Advice tip #2 – test the waters, experiment

Generate multiple hypotheses and put in place multiple ‘safe to fail’ experiments.  Don’t cling to any ideas with any certainty.

Asking questions and keeping an open mind whilst others maybe panicking around you doesn’t require nerves of steel, but it does require you keep a cool head, even if others are losing theirs.  In the past few years I’ve learned so much, largely from my female colleagues who seem so much better connected between mind and body, I wonder if it is biological and not just socialised behaviour patterns that makes the difference.  For my fellow males – breathe!  Centre-ing yourself through breathing (3-4 long inhalations and 3-4 deep exhalations) will help your body make better decisions.  A walk in nature can calm jangled nerves.  Walking here in the Alps, with the timelessness of mountainous hard rock and calming blankets of snow, has been great for perspective taking.  Take a break from calls, emails and screen time, and let the outside flood yourself with calm, and new insights that can come when you step away.  Complexity and uncertainty can invoke a range of emotions such as anger, fear or anxiety – paying attention to these can be another way of slowing down and checking our responses are right for the complexity that we are facing.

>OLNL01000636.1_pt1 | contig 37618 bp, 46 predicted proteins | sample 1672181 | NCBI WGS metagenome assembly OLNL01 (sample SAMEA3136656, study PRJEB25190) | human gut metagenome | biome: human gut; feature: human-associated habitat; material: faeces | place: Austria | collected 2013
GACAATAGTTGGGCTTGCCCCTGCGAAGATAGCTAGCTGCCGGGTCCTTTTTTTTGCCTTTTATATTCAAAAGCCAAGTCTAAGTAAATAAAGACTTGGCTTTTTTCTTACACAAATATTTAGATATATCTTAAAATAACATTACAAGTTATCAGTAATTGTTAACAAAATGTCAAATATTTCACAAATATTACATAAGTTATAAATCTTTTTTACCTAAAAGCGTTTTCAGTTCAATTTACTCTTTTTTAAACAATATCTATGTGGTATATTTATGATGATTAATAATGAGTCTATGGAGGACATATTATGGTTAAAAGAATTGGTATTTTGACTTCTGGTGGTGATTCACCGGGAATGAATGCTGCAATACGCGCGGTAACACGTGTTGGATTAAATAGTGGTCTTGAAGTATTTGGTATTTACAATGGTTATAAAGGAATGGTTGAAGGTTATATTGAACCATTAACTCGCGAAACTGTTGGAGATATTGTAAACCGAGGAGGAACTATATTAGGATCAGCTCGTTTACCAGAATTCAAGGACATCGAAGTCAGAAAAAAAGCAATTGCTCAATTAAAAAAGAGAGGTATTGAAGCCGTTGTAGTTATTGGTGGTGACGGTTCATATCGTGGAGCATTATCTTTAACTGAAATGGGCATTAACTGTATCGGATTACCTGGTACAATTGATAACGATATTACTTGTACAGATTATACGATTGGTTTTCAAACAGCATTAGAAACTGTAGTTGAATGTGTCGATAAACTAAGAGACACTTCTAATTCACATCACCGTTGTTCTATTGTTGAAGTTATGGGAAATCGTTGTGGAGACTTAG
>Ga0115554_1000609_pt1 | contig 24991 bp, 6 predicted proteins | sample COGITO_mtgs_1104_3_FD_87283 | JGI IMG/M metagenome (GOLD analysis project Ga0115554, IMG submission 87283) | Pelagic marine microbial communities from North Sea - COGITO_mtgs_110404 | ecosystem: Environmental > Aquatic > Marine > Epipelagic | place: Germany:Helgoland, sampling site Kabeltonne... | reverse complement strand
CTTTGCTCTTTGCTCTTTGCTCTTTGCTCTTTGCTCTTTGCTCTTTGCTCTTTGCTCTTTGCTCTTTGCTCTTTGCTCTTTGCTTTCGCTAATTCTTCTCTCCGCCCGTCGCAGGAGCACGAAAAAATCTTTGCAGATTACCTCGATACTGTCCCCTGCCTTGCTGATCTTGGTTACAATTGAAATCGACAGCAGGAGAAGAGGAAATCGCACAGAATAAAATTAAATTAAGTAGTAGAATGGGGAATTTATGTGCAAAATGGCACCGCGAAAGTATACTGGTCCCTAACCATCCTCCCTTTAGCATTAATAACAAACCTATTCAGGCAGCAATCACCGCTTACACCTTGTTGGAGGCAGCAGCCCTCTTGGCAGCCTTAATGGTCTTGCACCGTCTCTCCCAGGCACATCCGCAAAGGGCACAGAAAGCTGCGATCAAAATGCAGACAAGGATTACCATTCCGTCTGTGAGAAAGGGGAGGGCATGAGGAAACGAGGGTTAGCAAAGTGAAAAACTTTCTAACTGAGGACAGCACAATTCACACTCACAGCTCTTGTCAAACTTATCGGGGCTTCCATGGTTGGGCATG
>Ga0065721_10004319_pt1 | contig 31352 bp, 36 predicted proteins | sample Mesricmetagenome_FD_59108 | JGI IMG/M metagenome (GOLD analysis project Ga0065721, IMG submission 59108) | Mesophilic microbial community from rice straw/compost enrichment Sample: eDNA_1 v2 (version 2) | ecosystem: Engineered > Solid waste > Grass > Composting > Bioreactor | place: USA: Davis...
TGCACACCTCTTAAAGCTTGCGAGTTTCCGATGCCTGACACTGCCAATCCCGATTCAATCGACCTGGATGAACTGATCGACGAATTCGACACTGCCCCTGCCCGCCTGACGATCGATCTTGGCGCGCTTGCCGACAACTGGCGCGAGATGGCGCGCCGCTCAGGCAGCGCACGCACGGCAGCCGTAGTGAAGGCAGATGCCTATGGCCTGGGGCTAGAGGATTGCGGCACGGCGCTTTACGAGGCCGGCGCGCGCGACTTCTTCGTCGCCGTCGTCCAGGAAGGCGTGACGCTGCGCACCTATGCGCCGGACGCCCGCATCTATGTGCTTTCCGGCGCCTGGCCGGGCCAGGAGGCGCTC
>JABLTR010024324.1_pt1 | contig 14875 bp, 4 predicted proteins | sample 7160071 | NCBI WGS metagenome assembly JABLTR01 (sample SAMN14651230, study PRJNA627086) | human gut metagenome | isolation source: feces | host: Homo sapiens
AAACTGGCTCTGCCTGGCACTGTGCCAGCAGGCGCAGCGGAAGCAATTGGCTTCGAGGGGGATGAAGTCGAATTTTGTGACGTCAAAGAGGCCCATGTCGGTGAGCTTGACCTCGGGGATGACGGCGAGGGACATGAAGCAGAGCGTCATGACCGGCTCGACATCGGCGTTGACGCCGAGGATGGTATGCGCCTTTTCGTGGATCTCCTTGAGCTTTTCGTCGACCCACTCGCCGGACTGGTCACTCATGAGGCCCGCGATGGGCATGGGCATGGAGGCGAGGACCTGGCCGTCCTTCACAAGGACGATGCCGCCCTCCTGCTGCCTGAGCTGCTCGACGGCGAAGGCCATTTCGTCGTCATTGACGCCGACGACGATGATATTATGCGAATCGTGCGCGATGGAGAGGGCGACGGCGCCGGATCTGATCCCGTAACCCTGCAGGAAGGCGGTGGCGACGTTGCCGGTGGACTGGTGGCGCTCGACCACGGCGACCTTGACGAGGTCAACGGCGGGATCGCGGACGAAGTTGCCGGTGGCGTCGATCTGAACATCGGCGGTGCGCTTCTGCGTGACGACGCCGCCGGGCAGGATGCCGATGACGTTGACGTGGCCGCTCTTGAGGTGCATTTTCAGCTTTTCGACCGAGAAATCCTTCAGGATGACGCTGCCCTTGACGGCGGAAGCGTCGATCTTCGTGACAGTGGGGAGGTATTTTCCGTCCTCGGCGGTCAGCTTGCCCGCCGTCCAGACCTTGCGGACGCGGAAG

Advice tip #3 – act somatically

Your best decisions with come from your whole body, not just your head.  Use your body sensations to notice when you could be jumping to conclusions, needing to take rapid action, feeling nervous or angry.  Some use feelings like butterflies in their stomach, or an ache in their throat, to realise they are acting from a habit and they need to pause and think about other ways of responding.

When we’re at our best and most expansive selves we can ask questions, inquire, remain calm and notice dilemmas.  When we’re pressed to make quick decisions that have seemingly large consequences, we can fall into thinking traps – we default to past patterns or habits, based on our biases and assumptions about the world.  Remaining cognisant of a pattern bias is again hard when there’s a seemingly overwhelming mass of other things to consider.  Your own